In a recent study done in New York by scientists at the Sloan-Kettering Memorial Cancer Center, acupuncture showed superior results than both conventional pharmaceutical painkillers and placebo therapies. This study has been included in the Archives of Internal Medicine.
The authors wrote that the results reveal the most compelling proof so far that acupuncture is a valid option for the treatment of pain.
Being an important component of TCM or traditional Chinese medicine, acupuncture in Orlando is a holistic form of healthcare system that is used for both curative and preventive care. Thin long needles are used in the traditional form of acupuncture and are inserted into specified parts of the body known as meridians based on the patterns of disharmony indicated by the patient’s specific need and symptoms. More often than not, acupuncture is used along with other TCM therapies such as Qi gong and other energetic practices as well as medicinal herbs, and dietary recommendations.
In the West, acupuncture has become widely popular especially when scientific studies have proven its helpfulness, especially when it comes to the alleviation of pain. This treatment is now covered by some private insurance plans (but not by Medicare) and has even been adopted by the U.S. military as a frontline treatment for soldiers. Beginning in 2014, acupuncture therapies were recommended by the California Legislature as one of the treatments that can be covered by all health insurance plans in the state.
Moreover, studies have demonstrated acupuncture to work in others conditions other than pain, such as improving the condition of post-traumatic stress disorder patients and sufferers of other mood or psychological disorders, and easing addiction-related cravings. However, there is a split in opinion among scientists on the issue on whether acupuncture provides any more benefit than a placebo. This was a question (among others) that the current study was designed to answer.
Safer and Better than Medications
A meta-analysis was conducted by a team of researchers on data involving approximately 18,000 adults from 29 prior studies. This study was sponsored by the federal institution National Center for Complementary and Alternative Medicine and the Samueli Institute a not-for profit organization that sponsors studies regarding alternative medicine.
Patients suffering from chronic pain were examined in the original studies. The pain came from various causes: recurring headaches, arthritis, back pain, shoulder pain, and neck pain. The subjects in every study had been randomly designated either for conventional treatments (physical therapy and medications), acupuncture, or fake acupuncture in which needles were inserted at acupoints along non- traditional meridians.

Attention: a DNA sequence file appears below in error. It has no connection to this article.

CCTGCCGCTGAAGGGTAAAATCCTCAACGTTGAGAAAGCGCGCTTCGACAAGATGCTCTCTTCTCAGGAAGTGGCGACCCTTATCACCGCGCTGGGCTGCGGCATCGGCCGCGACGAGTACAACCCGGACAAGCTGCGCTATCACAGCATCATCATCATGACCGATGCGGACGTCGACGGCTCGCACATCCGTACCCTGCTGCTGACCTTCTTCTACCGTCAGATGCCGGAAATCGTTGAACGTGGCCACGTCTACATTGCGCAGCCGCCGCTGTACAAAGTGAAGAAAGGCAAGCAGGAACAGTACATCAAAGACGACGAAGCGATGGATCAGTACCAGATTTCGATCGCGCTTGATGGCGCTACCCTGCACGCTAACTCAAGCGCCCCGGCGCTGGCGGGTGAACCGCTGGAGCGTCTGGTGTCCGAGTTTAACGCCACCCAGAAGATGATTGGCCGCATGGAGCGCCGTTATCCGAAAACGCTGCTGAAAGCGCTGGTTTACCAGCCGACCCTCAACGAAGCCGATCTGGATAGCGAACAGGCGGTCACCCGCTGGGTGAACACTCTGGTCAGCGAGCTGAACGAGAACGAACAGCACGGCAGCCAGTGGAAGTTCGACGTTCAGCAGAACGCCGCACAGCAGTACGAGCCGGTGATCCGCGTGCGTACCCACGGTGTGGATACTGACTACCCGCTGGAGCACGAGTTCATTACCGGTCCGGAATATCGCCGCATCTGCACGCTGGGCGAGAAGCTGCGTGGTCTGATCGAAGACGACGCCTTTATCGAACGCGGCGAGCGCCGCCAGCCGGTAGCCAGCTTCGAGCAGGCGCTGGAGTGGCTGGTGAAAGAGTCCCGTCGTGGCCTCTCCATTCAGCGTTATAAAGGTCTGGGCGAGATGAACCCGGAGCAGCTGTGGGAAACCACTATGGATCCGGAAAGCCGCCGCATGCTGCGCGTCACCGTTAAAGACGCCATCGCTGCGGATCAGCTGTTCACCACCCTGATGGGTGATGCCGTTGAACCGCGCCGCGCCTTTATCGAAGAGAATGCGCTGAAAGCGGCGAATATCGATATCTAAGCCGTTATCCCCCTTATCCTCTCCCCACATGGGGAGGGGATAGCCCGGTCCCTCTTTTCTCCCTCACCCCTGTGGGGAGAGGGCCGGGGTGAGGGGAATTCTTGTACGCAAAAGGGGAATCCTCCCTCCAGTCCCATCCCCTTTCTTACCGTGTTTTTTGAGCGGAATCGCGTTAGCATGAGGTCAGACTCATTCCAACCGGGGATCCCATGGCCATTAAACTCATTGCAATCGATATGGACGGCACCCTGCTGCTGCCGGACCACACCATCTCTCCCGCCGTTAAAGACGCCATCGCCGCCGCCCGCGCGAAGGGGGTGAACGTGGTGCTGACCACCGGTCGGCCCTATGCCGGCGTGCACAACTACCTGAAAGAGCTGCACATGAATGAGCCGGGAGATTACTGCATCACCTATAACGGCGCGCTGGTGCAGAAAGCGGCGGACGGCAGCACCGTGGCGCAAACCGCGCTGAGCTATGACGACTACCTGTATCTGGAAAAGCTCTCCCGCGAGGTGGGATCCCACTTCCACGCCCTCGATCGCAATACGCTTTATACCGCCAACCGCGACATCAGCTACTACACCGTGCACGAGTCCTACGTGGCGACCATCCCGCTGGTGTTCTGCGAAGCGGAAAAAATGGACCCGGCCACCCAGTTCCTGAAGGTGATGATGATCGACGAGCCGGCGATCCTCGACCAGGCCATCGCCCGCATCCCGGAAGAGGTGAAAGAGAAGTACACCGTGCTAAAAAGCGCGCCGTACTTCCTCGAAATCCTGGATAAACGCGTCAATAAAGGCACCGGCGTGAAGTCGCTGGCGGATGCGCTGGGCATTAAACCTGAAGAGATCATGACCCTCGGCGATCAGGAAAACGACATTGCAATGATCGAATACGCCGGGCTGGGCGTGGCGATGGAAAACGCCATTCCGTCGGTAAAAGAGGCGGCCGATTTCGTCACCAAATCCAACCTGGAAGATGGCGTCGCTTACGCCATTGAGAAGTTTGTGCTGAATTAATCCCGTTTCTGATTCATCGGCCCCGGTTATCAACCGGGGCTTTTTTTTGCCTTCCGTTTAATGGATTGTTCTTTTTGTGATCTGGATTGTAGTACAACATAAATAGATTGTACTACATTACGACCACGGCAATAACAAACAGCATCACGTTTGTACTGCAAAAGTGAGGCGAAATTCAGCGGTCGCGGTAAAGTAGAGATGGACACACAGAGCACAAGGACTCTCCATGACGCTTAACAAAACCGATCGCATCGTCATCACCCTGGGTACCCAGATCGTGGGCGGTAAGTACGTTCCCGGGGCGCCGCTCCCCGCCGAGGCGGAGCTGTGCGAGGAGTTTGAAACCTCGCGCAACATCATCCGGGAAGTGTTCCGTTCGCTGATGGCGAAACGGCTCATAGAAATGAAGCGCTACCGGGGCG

The pain of the subjects was measured, in the meta-analysis, from a scale of 0 to 100. The average pain scale was 60 before any medical treatment was administered. An average scale of 43 was measured when Western conventional treatments were given compared to 30 among those who received real acupuncture and 35 on patients administered with fake acupuncture. The conductors of the study saw that the difference between conventional treatments and acupuncture was significant and strong, while the difference between fake and real acupuncture was suggestive enough, although cannot be considered conclusive.
A University of California-San Francisco physician and researcher by the name of Andrew Avins published a commentary published in the same issue of the journal. He stated that the study was more persuasive than previous meta-analyses, because the authors assessed not just their conclusions but also the original data from the pooled studies. Dr. Avins did not participate in the study.
Avins also observed that the people who focus on the issue of whether acupuncture works as a placebo or via some other, unknown mechanism miss the point entirely. The best approach is to provide the treatment now to patients and discuss the mystery as to how it works later since acupuncture is now a proven low risk and effective therapy.
Quoting him indirectly, “maybe at this point a more productive strategy would be to give our patients whatever benefits we can provide, while continuing to examine carefully all forms of healing mechanisms.”
Nowadays, it may cost between $60 – $100 for a typical acupuncture session.